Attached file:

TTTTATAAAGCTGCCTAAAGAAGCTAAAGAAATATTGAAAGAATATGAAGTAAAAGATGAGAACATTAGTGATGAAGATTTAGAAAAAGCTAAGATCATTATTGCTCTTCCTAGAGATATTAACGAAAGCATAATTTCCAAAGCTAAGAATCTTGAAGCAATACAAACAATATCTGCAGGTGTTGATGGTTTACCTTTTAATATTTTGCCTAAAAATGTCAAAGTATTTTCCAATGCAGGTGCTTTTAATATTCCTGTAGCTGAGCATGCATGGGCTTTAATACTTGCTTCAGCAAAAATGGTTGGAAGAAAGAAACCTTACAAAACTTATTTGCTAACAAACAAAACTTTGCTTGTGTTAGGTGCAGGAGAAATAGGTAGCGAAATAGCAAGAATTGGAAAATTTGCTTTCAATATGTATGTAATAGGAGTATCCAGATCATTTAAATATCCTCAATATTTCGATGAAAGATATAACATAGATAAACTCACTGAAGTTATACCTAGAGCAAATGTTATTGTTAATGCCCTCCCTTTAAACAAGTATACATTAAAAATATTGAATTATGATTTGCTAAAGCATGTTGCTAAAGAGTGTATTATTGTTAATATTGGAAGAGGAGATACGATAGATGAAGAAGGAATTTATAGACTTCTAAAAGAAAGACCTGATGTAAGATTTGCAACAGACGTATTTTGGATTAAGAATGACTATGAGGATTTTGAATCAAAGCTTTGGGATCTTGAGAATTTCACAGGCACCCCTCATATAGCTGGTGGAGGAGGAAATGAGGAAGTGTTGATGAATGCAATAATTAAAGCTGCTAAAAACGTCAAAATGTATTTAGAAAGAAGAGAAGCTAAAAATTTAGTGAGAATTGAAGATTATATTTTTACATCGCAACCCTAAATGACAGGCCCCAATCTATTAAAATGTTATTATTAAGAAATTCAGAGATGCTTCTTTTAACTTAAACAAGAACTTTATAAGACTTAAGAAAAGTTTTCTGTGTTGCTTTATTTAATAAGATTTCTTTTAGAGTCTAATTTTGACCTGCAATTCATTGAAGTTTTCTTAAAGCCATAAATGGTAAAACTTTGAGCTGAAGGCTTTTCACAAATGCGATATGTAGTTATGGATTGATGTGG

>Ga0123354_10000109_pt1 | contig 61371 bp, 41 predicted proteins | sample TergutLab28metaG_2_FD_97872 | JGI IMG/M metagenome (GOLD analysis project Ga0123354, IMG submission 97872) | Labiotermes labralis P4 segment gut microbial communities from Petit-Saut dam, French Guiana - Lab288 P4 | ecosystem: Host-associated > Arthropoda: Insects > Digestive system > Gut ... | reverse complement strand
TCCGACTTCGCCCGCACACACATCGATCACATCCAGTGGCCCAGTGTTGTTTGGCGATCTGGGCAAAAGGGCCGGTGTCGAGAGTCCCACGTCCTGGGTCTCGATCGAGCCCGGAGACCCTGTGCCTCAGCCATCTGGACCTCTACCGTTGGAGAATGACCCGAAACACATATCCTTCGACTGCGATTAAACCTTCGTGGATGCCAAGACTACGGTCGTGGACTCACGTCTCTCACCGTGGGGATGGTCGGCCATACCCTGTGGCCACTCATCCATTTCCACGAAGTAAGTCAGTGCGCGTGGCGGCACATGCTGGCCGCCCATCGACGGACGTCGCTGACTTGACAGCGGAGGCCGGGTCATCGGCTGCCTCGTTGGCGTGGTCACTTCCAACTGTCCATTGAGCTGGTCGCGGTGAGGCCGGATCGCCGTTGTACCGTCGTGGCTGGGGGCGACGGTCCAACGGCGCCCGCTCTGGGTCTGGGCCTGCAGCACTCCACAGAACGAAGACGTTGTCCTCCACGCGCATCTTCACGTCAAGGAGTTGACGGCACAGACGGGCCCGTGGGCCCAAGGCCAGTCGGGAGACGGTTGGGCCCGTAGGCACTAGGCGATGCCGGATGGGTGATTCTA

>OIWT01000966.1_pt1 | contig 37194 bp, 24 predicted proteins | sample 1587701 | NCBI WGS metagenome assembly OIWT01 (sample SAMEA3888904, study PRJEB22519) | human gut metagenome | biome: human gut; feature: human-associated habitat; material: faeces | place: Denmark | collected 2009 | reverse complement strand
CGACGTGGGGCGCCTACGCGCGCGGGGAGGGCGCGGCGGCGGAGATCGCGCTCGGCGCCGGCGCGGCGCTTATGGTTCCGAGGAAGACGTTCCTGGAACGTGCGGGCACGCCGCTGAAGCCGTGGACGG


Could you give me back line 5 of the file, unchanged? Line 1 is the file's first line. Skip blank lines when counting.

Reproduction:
CGACGTGGGGCGCCTACGCGCGCGGGGAGGGCGCGGCGGCGGAGATCGCGCTCGGCGCCGGCGCGGCGCTTATGGTTCCGAGGAAGACGTTCCTGGAACGTGCGGGCACGCCGCTGAAGCCGTGGACGG